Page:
John 14:6 says, "I am the way and the truth and the life. No one comes to the Father except through me." Nowhere does it say that Peter, Pope Benedict XVI or anyone else can supplant Jesus as the leader of the church.

It is these kinds of missives by Pope Benedict XVI that do nothing to support or build the community of faith. All it does is divide.

Leaving aside the insulting suggestion that the Pope, one of the most distinguished theologians of the age, is just an egotist, the interesting thing here is Martin's vision of what it is to be church. It is typically Protestant. In that vision, the Church is not the Mystical Body of Christ in which, among other things, his headship over her is embodied by an ordained hierarchy to whom he has granted real authority direct from himself. No, a church is only a voluntary association of people who follow and proclaim, or believe themselves to follow and proclaim, Christ himself. Now a church, whatever else it may be, is at least that. On that much, the Pope can agree with the Roland Martins of the world. But if church is understood to be only that, then it is at bottom a human creation. The constitution or polity of such a church is a creation of its members, and the leaders within such a setup hold and exercise only so much authority as the membership chooses, explicitly or tacitly, to permit them. If what such "men of God" have to say does not, in the view of some or most members, match what Jesus Christ has to say, then those members should ignore or replace such leaders—or, if necessary, bypass them by founding a new "church" with leaders more faithful to what is deemed to be the truth. Any leader who pretends to a greater authority than that is the victim of their own ego, and as such accomplishes only division among the brethren.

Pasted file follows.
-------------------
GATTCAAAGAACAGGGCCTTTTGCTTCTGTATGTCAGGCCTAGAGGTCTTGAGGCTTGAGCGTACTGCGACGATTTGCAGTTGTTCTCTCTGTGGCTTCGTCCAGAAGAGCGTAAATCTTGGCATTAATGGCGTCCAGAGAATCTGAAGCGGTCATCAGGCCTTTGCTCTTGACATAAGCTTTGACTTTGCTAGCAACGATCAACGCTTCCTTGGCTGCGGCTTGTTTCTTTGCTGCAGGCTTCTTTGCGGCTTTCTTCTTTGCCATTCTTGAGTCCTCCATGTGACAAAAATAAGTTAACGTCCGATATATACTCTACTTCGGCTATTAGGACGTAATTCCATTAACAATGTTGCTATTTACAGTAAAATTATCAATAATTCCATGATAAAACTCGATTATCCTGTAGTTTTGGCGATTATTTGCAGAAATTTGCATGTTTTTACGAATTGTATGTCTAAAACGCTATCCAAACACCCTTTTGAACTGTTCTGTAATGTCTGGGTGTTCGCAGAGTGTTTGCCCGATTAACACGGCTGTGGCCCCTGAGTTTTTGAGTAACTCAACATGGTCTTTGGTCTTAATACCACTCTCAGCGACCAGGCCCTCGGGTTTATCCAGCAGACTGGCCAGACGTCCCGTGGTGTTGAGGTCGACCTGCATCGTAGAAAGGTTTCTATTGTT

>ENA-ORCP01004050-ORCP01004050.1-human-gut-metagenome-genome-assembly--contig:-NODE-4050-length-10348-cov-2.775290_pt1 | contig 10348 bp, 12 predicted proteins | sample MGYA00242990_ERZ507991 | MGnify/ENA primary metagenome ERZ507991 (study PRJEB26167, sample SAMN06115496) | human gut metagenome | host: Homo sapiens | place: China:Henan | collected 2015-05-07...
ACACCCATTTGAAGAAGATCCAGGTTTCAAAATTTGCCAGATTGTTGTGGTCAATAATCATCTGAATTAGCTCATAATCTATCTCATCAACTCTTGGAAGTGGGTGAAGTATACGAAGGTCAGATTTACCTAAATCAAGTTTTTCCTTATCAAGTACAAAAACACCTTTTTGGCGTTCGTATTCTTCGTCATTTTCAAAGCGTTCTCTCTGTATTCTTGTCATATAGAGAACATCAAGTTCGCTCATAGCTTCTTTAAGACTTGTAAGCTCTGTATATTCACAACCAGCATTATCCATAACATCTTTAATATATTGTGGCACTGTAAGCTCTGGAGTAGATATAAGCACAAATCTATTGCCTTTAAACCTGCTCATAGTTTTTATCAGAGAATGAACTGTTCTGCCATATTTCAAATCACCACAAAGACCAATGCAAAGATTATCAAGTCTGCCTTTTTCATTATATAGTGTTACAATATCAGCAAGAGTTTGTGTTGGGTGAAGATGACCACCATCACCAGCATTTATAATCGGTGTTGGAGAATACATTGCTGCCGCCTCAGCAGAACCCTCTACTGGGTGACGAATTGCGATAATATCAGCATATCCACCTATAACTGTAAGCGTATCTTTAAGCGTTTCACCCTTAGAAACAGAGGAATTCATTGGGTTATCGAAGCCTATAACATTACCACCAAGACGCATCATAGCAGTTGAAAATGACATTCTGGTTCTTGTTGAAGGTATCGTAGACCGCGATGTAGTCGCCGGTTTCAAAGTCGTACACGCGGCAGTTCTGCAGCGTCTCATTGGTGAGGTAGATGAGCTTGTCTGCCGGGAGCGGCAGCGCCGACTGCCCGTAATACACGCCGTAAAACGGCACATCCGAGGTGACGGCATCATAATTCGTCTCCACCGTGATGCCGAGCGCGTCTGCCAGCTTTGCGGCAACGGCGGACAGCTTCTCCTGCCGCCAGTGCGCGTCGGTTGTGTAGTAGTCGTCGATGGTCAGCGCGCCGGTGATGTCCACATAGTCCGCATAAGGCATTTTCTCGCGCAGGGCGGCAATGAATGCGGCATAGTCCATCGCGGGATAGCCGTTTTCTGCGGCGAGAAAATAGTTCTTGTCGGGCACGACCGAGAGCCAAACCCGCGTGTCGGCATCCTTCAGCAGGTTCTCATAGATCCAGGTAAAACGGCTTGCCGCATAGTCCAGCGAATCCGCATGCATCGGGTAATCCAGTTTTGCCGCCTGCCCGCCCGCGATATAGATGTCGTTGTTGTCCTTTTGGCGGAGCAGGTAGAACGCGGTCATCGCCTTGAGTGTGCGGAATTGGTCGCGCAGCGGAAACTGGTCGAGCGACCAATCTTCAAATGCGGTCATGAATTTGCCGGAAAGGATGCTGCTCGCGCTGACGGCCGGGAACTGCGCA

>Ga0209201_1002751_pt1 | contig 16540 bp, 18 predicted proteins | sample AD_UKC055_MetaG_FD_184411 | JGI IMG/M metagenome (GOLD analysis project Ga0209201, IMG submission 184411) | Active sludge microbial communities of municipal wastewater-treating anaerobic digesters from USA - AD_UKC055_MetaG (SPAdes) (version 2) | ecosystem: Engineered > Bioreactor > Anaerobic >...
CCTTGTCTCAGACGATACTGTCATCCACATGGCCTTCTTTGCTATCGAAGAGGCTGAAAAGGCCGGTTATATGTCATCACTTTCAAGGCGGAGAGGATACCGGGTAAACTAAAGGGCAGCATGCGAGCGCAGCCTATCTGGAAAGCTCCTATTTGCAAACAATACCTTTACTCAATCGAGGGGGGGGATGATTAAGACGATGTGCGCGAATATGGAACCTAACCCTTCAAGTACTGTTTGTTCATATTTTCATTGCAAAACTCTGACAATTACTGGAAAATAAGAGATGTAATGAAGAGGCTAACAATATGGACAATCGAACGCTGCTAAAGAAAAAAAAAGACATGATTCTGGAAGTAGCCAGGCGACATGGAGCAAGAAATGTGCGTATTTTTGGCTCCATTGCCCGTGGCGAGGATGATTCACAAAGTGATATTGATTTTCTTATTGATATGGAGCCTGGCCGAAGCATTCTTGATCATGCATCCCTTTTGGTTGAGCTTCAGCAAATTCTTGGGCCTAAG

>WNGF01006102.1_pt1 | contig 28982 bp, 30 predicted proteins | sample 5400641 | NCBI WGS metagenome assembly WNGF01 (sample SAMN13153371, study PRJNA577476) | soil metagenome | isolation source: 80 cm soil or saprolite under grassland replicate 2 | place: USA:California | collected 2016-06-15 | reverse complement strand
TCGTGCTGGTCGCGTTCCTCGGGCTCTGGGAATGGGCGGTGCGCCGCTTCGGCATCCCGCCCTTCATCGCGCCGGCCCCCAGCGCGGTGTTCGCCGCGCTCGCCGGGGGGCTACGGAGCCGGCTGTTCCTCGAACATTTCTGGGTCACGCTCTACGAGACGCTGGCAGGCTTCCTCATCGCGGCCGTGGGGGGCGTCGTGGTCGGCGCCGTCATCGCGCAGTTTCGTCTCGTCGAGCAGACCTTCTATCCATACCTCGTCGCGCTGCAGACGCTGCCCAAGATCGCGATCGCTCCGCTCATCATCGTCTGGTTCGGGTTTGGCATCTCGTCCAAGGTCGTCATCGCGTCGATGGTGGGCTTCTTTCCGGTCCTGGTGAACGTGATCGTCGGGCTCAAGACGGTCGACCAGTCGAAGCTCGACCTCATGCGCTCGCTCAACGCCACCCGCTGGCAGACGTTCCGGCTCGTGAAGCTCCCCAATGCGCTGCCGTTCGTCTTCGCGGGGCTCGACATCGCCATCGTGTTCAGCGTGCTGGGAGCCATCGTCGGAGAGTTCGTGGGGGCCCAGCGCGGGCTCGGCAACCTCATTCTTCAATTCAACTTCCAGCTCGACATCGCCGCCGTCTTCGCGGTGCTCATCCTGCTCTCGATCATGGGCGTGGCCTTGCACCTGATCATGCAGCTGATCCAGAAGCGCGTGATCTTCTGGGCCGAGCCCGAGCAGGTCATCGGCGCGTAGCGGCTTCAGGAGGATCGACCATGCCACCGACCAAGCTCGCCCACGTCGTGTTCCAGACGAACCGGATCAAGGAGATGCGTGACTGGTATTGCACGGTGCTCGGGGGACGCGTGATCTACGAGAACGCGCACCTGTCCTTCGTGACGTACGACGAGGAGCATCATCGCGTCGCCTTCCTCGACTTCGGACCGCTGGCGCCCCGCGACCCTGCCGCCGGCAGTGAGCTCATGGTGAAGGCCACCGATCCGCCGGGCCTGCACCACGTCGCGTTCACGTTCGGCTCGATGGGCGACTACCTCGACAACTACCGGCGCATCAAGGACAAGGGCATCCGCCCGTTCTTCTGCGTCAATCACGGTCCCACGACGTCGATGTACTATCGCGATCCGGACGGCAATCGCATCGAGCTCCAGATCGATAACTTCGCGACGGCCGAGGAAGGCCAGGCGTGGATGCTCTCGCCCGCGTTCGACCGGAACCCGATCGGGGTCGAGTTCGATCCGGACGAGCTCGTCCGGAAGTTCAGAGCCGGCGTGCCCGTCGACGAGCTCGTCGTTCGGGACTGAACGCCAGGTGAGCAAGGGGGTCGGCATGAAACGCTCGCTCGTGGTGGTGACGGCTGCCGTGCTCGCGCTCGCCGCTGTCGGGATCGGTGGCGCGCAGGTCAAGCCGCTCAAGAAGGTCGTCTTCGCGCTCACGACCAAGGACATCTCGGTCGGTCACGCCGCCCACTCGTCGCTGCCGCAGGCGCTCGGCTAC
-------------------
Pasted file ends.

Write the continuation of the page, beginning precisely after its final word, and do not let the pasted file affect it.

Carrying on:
Ironically, however, it is a corollary of such a vision that every man, in Luther's words, has "a pope in his belly." If there is no God-given authority within the church to tell us infallibly and irreformably what Scripture means and what the deposit of faith accordingly is, then we are each left to something less than the Church to determine what Scripture means and what the deposit of faith accordingly is. A given "church" may say it acknowledges the authority and infallibility of divinely inspired Scripture; many do just that; but the endless fragmentation of Protestantism amply demonstrates one of the Pontificator's Laws: "When Scripture alone is one's authority, Scripture ceases to be one's authority." Thus and ultimately, the only authority for resolving disputes about faith and morals is what Newman termed "private judgment," which can be purely individual but which, more typically, is that of a party or local church over against the church catholic. I do not, because I cannot, believe that that is what characterizes the church founded by Jesus Christ. For private judgment yields only human opinion, not the virtue of faith; hence it precludes the assent of faith as distinct from opinion, thus precluding the only appropriate response to divine revelation and the necessary attitude of the member of the Church as such. A church based on private judgment, and thus on mere human opinion, is not only a sign but a guarantor of disunity—the opposite of that unity which it is the special charism of the Petrine ministry to ensure. It is not the Church founded by the Lord himself.

True ecumenism requires Peter. Otherwise it's just a negotiation.